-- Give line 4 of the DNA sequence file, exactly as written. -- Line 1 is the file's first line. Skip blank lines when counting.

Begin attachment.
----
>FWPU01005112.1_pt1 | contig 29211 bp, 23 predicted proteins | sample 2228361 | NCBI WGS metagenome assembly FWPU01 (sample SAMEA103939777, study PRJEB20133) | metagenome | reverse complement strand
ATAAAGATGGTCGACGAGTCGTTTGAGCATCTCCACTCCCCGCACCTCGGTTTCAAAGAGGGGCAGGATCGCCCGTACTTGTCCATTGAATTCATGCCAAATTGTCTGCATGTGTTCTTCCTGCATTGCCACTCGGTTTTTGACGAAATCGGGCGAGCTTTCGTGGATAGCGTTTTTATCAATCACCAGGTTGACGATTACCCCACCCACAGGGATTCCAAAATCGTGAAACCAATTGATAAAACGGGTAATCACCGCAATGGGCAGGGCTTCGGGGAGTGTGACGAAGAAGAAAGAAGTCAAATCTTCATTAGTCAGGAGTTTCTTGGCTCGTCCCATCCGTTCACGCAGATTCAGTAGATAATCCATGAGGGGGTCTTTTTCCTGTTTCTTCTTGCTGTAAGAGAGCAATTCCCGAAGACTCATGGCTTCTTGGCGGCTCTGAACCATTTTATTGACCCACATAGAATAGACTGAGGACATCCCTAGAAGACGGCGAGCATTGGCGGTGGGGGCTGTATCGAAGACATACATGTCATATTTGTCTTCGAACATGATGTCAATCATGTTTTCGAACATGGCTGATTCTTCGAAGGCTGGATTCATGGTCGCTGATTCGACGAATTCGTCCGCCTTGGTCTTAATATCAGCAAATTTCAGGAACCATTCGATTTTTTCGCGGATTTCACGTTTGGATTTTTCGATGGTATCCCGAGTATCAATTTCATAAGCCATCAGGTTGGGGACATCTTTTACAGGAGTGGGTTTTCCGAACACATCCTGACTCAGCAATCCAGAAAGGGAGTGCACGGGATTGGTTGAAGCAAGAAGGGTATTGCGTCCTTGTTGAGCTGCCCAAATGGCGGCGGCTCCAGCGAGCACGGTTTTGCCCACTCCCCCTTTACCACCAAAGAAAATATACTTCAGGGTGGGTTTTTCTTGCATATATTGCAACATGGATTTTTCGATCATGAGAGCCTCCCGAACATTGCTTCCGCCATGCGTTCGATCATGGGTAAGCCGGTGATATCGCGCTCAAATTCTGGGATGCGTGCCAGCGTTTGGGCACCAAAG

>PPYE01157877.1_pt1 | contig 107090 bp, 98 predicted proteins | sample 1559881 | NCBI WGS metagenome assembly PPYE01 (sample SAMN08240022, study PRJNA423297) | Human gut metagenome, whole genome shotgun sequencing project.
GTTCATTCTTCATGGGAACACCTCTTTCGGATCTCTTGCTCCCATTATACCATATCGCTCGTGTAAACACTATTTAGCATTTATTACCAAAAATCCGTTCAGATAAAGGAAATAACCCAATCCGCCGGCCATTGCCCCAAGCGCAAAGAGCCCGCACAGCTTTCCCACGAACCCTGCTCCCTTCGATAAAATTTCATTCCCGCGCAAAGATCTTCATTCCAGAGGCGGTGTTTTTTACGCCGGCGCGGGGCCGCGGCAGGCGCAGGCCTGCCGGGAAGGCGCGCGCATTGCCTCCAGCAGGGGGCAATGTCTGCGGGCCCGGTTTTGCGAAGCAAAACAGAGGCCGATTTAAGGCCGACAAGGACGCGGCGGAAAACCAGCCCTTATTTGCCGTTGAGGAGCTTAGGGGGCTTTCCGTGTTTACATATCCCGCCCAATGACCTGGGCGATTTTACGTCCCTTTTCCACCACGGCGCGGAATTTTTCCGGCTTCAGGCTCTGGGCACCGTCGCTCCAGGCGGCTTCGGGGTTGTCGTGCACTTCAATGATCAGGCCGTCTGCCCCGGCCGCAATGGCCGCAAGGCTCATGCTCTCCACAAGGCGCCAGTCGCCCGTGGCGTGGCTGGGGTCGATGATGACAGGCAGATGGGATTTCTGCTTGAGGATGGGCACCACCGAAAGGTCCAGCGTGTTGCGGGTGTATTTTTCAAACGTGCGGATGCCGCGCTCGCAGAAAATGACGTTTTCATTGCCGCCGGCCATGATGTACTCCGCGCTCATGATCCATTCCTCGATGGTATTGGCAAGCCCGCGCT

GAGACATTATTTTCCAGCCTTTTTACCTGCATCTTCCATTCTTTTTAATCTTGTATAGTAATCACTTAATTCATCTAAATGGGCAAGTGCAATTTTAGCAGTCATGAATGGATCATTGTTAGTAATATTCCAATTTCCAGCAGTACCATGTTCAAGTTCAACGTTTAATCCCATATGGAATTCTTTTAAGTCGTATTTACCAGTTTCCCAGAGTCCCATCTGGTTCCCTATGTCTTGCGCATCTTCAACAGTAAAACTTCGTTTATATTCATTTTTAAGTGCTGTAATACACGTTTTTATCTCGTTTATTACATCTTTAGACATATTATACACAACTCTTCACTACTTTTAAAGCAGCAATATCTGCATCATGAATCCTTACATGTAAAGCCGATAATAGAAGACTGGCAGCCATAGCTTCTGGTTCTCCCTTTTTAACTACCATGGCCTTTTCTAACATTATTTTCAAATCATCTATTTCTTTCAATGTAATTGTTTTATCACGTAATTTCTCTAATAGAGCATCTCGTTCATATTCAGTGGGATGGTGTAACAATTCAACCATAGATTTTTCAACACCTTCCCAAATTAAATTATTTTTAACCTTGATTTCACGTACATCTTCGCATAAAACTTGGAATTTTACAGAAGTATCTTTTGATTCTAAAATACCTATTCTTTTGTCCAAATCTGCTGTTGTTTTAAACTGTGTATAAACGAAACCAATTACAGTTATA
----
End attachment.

GTTCATTCTTCATGGGAACACCTCTTTCGGATCTCTTGCTCCCATTATACCATATCGCTCGTGTAAACACTATTTAGCATTTATTACCAAAAATCCGTTCAGATAAAGGAAATAACCCAATCCGCCGGCCATTGCCCCAAGCGCAAAGAGCCCGCACAGCTTTCCCACGAACCCTGCTCCCTTCGATAAAATTTCATTCCCGCGCAAAGATCTTCATTCCAGAGGCGGTGTTTTTTACGCCGGCGCGGGGCCGCGGCAGGCGCAGGCCTGCCGGGAAGGCGCGCGCATTGCCTCCAGCAGGGGGCAATGTCTGCGGGCCCGGTTTTGCGAAGCAAAACAGAGGCCGATTTAAGGCCGACAAGGACGCGGCGGAAAACCAGCCCTTATTTGCCGTTGAGGAGCTTAGGGGGCTTTCCGTGTTTACATATCCCGCCCAATGACCTGGGCGATTTTACGTCCCTTTTCCACCACGGCGCGGAATTTTTCCGGCTTCAGGCTCTGGGCACCGTCGCTCCAGGCGGCTTCGGGGTTGTCGTGCACTTCAATGATCAGGCCGTCTGCCCCGGCCGCAATGGCCGCAAGGCTCATGCTCTCCACAAGGCGCCAGTCGCCCGTGGCGTGGCTGGGGTCGATGATGACAGGCAGATGGGATTTCTGCTTGAGGATGGGCACCACCGAAAGGTCCAGCGTGTTGCGGGTGTATTTTTCAAACGTGCGGATGCCGCGCTCGCAGAAAATGACGTTTTCATTGCCGCCGGCCATGATGTACTCCGCGCTCATGATCCATTCCTCGATGGTATTGGCAAGCCCGCGCT